Took a couple years to get reasonably fluent at HTML/CSS/Javascript, and pick out what seems a decent programming model. Reached the point where most of the public examples of Javascript usage (in particular) look to me as very poorly written. Still it seems like every time I turn out another example, I find another useful idiom.

Take sizing of DOM elements. Say you want to put a sizable component within a page. The DOM model for this is a mess. You can set the width and height of an element o with o.style.width and o.style.height (assuming the element is sizable). You can read the width and height of an element with o.offsetWidth and o.offsetHeight. Not exactly symmetric, and in fact - due to the DOM layout model - these are in fact often not quite the same numbers. Yuck.

Looking at a bunch of repetitive code (button handlers to alter a component’s width/height), realized there was an common idiom that could be extracted into a “sizer” object.

grid.sizer = function() {
    var o = { dx: grid1.container.offsetWidth, dy: grid1.container.offsetHeight };
    o.apply = function() {
        grid1.container.style.width  = o.dx + "px";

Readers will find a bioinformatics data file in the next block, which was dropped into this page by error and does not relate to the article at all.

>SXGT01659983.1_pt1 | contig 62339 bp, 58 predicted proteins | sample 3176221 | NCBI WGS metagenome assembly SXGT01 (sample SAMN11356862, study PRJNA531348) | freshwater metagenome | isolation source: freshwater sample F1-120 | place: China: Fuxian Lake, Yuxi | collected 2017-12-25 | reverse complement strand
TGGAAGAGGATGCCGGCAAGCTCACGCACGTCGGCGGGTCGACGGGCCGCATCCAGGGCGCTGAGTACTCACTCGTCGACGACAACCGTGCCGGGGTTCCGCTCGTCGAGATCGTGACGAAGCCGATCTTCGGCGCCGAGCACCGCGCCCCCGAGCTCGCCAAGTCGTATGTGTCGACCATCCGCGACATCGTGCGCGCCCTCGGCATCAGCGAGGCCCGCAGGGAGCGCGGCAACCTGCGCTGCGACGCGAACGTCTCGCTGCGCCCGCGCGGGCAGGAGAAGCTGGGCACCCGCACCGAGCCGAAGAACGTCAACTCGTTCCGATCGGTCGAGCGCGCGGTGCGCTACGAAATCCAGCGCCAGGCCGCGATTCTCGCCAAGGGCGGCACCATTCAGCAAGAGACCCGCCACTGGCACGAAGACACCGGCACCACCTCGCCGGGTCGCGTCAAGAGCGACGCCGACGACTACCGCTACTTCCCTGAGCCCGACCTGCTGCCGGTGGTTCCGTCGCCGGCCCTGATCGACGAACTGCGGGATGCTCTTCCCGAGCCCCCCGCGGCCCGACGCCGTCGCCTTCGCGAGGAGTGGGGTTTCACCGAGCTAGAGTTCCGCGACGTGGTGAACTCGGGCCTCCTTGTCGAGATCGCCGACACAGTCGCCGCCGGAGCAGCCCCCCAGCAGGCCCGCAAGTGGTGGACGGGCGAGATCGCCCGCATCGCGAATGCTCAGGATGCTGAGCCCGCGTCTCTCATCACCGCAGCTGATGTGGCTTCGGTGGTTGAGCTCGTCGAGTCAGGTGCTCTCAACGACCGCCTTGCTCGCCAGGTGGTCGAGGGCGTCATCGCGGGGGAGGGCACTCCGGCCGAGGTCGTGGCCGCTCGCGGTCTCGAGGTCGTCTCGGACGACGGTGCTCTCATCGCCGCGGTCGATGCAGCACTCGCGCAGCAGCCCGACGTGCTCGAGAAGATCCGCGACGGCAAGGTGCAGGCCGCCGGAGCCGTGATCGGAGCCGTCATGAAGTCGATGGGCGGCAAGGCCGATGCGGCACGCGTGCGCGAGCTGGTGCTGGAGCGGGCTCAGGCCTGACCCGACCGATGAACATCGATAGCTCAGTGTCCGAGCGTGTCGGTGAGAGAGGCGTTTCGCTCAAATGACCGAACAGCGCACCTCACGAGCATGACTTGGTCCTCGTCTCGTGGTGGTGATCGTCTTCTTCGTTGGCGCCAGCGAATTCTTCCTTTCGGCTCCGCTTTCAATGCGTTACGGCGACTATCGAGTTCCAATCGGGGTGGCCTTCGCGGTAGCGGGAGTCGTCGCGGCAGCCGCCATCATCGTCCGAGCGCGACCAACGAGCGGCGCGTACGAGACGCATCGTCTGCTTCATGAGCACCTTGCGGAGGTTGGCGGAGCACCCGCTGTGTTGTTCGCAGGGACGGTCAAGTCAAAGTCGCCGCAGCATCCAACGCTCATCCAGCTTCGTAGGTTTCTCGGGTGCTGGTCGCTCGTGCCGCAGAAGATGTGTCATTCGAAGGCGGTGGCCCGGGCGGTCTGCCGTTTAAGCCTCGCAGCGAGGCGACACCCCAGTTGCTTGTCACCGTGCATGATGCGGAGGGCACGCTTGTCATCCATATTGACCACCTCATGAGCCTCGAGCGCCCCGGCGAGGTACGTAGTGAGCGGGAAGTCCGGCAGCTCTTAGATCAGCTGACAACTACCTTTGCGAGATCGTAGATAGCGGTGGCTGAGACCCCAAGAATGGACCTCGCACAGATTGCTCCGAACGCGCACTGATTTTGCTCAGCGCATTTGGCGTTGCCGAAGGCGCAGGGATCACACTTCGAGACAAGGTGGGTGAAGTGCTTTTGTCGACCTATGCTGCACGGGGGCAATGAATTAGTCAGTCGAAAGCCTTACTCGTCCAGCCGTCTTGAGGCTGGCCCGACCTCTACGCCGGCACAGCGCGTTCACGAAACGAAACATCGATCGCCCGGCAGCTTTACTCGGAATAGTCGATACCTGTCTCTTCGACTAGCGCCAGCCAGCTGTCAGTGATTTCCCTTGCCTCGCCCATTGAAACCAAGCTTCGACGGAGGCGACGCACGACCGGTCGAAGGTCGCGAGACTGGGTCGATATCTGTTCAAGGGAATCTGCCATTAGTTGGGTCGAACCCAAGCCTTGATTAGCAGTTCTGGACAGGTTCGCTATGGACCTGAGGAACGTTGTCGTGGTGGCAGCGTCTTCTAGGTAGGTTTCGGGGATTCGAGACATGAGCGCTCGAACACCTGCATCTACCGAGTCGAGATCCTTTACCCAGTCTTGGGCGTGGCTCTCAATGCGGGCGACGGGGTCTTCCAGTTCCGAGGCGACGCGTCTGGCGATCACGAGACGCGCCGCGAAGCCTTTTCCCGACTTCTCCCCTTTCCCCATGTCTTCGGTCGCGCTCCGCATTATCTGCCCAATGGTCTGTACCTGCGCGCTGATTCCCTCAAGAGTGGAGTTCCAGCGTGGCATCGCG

grid1.container.style.height = o.dy + "px";
        o.dx = grid1.container.offsetWidth;
        o.dy = grid1.container.offsetHeight;
    }
    return o;
};

(The component has been mapped by functions DOM.byId() and DOM.byName() described here.)

Now either width, height, or both can be set or adjusted using the “sizer”.

sizer.dx = 500;
sizer.apply();

sizer.dx += 100;
sizer.dy = 400;
sizer.apply();

Kind’a like a remote control for a component. But still not quite right, as (depending on the CSS) the actual component size may be a little different than what was set via the style. The difference is not readily deducible from the DOM, and I did not want to kludge in anything browser or style specific. The difference between the actual size and the size wanted can be computed … then it occurred to me that the “sizer” could be made auto-adjusting.

grid.sizer = function() {
    var ddx = 0, ddy = 0;
    var o = { dx: grid1.container.offsetWidth, dy: grid1.container.offsetHeight };
    o.apply = function() {
        grid1.container.style.width  = (ddx + (0 | o.dx)) + "px";
        grid1.container.style.height = (ddy + (0 | o.dy)) + "px";
        var now = { dx: grid1.container.offsetWidth, dy: grid1.container.offsetHeight };
        ddx += o.dx - now.dx;
        ddy += o.dy - now.dy;
        o.dx = now.dx;
        o.dy = now.dy;
    }
    o.adjust = function() {
        var want = grid.sizer();
        o.apply();
        o.dx = want.dx;
        o.dy = want.dy;
        o.apply();
    }
    return o;
};
var sizer = grid.sizer();
sizer.adjust();
grid.layout();

The essential bit here is that the “sizer” remembers the difference between the size as set, and the actual size in ddx and ddy. A single upfront call to sizer.adjust() initializes ddx and ddy. Note that on later changes to the component size, if the actual size differs from what was wanted (due to CSS changes, browsers bugs, whatever), then ddx and ddy are adjusted to match.

Simple, clean, and browser-independent.